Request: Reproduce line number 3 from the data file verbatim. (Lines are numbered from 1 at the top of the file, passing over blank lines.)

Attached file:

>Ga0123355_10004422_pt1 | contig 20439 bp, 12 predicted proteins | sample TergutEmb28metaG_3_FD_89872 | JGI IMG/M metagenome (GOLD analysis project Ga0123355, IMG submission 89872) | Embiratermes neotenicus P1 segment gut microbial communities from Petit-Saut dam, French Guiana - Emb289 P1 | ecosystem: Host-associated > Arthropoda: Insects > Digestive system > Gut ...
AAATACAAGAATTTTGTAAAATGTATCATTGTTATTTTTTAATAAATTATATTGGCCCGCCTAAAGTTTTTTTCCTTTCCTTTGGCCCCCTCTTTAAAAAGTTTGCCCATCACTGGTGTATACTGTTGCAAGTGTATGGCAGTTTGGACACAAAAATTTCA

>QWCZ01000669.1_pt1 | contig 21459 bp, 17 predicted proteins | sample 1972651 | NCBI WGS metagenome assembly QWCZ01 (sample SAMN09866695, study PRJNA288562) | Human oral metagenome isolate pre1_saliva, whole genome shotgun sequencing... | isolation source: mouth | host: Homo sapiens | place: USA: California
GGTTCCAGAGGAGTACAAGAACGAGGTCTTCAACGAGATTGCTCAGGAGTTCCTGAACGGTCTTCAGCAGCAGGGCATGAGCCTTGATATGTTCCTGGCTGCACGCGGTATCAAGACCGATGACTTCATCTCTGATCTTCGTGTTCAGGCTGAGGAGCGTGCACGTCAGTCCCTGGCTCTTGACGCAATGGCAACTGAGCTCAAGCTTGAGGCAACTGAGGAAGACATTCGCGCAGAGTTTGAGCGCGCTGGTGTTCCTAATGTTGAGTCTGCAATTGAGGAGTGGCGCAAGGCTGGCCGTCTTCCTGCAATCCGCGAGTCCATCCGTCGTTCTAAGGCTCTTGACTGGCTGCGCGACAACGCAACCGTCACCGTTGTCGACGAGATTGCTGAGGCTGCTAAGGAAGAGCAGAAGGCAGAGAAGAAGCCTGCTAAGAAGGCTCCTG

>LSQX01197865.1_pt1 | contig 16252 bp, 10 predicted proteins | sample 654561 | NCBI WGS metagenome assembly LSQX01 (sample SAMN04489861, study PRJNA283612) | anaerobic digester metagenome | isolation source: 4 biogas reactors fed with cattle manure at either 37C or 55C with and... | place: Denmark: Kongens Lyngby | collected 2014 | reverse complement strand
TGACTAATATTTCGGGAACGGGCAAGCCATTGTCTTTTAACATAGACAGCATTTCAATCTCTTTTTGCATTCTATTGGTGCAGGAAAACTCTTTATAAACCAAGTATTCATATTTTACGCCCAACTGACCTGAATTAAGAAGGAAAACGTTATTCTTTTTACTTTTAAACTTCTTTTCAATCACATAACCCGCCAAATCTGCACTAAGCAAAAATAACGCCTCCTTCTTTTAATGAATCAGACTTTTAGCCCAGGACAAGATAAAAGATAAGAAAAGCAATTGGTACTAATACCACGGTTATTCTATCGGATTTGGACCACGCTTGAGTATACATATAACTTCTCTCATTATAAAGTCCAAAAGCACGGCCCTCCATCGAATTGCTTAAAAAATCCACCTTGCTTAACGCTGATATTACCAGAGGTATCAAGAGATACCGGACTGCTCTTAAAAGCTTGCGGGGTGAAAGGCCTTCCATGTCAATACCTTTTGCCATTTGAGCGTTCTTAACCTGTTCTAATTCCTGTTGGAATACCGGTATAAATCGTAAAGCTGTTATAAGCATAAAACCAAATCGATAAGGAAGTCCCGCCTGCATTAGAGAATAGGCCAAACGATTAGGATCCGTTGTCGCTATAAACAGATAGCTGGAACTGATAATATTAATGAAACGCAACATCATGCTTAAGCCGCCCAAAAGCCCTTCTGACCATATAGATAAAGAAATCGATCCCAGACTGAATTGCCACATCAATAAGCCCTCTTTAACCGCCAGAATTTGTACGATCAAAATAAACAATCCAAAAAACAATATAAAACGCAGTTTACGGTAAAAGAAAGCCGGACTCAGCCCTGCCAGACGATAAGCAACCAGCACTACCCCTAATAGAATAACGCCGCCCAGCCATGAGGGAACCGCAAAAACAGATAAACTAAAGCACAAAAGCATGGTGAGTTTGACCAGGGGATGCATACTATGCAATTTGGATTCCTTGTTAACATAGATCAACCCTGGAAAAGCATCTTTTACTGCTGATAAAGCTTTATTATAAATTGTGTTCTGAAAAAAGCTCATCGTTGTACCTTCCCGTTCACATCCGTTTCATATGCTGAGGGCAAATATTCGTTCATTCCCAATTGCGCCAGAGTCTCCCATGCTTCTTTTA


>QWCZ01000669.1_pt1 | contig 21459 bp, 17 predicted proteins | sample 1972651 | NCBI WGS metagenome assembly QWCZ01 (sample SAMN09866695, study PRJNA288562) | Human oral metagenome isolate pre1_saliva, whole genome shotgun sequencing... | isolation source: mouth | host: Homo sapiens | place: USA: California